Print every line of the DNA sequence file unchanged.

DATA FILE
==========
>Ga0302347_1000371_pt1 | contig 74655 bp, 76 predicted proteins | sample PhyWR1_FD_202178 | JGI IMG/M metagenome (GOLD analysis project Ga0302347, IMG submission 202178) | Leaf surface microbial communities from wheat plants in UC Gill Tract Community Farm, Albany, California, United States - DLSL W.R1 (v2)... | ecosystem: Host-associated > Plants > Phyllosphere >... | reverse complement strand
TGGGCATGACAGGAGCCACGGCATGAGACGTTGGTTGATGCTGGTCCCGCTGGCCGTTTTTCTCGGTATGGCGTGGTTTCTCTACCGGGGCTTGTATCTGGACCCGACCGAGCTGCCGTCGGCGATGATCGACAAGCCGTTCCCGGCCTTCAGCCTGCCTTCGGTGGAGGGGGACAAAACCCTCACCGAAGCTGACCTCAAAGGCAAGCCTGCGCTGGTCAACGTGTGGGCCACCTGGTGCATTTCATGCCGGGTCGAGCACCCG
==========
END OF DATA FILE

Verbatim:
>Ga0302347_1000371_pt1 | contig 74655 bp, 76 predicted proteins | sample PhyWR1_FD_202178 | JGI IMG/M metagenome (GOLD analysis project Ga0302347, IMG submission 202178) | Leaf surface microbial communities from wheat plants in UC Gill Tract Community Farm, Albany, California, United States - DLSL W.R1 (v2)... | ecosystem: Host-associated > Plants > Phyllosphere >... | reverse complement strand
TGGGCATGACAGGAGCCACGGCATGAGACGTTGGTTGATGCTGGTCCCGCTGGCCGTTTTTCTCGGTATGGCGTGGTTTCTCTACCGGGGCTTGTATCTGGACCCGACCGAGCTGCCGTCGGCGATGATCGACAAGCCGTTCCCGGCCTTCAGCCTGCCTTCGGTGGAGGGGGACAAAACCCTCACCGAAGCTGACCTCAAAGGCAAGCCTGCGCTGGTCAACGTGTGGGCCACCTGGTGCATTTCATGCCGGGTCGAGCACCCG